I think that in these movies a lot of people forget that they need a great lady at the core. You need somebody that is not just a scream-Queen. You need somebody that understands the character in all three dimensions.
The character is very important in the movie because one thing we all agreed upon is that we didn't want her to become a mother. It would be completely hypocritical to make a movie that says motherhood is monstrous and then have her become a mother. She literally bonds with one of the girls, bonds with the other one, but she bonds woman to woman, you know? She never mothers them.
She actively resists it.
Yes, even when she's feeding them, it's like "oh yeah!" [throwing food]
She even slaps them on the head
She's like a pal. But she's nevertheless heroic at the end.
What do you look for in casting kids?
In this case, Andy narrowed it down to 7 or 8 kids, and then we narrowed it down even further. Even then, I would have gone very different with the kids. I would have gone with kids that looked more like kids from the short - dark hair, dark eyes, because I find dark eyes and dark hair have a mystery. Andy wanted them to be blonde and be physically very different from each other.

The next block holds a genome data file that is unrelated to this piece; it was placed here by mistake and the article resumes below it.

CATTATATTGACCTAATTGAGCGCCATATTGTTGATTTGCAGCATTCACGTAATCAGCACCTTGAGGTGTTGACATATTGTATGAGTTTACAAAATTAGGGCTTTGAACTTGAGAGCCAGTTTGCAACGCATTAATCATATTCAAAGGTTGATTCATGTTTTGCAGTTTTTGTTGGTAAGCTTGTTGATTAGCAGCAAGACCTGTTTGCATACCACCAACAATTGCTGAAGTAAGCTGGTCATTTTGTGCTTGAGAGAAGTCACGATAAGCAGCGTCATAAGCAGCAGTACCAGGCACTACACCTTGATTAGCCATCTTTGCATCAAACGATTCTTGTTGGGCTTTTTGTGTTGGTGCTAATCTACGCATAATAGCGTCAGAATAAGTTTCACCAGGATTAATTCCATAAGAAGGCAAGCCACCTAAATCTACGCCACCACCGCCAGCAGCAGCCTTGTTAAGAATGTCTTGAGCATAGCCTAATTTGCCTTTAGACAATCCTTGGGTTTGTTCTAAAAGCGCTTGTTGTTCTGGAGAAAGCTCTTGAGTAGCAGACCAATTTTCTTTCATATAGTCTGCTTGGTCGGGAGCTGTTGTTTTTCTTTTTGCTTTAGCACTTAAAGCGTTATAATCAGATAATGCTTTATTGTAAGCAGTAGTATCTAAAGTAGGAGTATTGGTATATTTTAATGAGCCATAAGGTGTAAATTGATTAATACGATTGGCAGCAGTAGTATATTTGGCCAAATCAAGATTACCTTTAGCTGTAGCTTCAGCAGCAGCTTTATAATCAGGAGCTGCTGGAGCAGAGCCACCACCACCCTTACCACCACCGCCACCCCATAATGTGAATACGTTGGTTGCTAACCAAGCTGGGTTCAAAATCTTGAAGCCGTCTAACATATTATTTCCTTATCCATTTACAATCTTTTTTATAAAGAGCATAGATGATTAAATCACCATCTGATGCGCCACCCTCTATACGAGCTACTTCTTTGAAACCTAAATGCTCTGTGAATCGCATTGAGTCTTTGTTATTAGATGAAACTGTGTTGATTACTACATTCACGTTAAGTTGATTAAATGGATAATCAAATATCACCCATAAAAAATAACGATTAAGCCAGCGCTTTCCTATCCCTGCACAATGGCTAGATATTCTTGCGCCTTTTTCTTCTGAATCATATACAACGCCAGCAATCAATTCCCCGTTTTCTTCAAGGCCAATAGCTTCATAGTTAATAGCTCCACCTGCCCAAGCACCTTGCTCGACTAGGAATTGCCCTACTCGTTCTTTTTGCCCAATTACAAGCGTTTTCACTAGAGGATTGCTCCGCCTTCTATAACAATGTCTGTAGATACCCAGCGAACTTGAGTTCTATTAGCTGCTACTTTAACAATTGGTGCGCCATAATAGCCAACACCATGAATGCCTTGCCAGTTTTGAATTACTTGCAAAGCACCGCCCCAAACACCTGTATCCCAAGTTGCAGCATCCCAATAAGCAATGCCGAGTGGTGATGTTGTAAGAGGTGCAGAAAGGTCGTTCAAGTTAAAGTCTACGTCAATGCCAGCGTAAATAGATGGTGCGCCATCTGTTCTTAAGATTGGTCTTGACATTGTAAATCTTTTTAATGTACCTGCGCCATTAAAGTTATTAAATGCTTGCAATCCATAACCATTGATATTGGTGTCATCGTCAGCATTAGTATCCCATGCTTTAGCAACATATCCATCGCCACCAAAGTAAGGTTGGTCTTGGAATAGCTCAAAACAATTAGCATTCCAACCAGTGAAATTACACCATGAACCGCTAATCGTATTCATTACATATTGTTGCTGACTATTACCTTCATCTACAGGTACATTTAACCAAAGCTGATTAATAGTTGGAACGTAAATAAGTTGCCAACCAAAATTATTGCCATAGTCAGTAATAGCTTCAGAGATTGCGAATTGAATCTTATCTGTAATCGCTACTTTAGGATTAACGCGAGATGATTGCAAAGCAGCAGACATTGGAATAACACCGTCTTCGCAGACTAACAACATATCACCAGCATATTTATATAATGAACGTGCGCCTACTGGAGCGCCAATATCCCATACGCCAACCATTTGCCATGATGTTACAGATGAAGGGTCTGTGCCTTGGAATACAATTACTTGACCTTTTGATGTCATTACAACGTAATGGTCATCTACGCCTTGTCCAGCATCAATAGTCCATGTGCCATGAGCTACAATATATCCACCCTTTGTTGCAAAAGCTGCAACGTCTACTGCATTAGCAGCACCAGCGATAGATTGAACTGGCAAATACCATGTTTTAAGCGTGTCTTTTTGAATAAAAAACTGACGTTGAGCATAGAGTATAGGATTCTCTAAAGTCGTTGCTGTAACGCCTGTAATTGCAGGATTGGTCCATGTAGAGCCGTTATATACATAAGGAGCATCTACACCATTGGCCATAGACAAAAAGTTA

I always thought they should be like twins, so you know, completely different.
You like Kubrick too much. That's your problem!
Probably! [Laughs] Only in the fact that I have a beard!
The thing with [casting] kids, you look for [those] that can play. Acting is just playing.
When you're a kid you say "I'm a cowboy, I'm an Indian," and you never discuss it again. You never say "What's my motivation? Am I the chief of the Indians or am I the hunter?" You play.
With kid [actors] it's the same, [those] that can physically feel like they're there. With these kids you physically feel like they're there and these kids are remarkable. They feel like they are real.
The worst thing you can do is cast a "child actor." When they come into the audition and the mother is like "don't forget dear, say hello and be courteous" and all that. it's horrible. When the kid goes into acting mode, it's horrifying.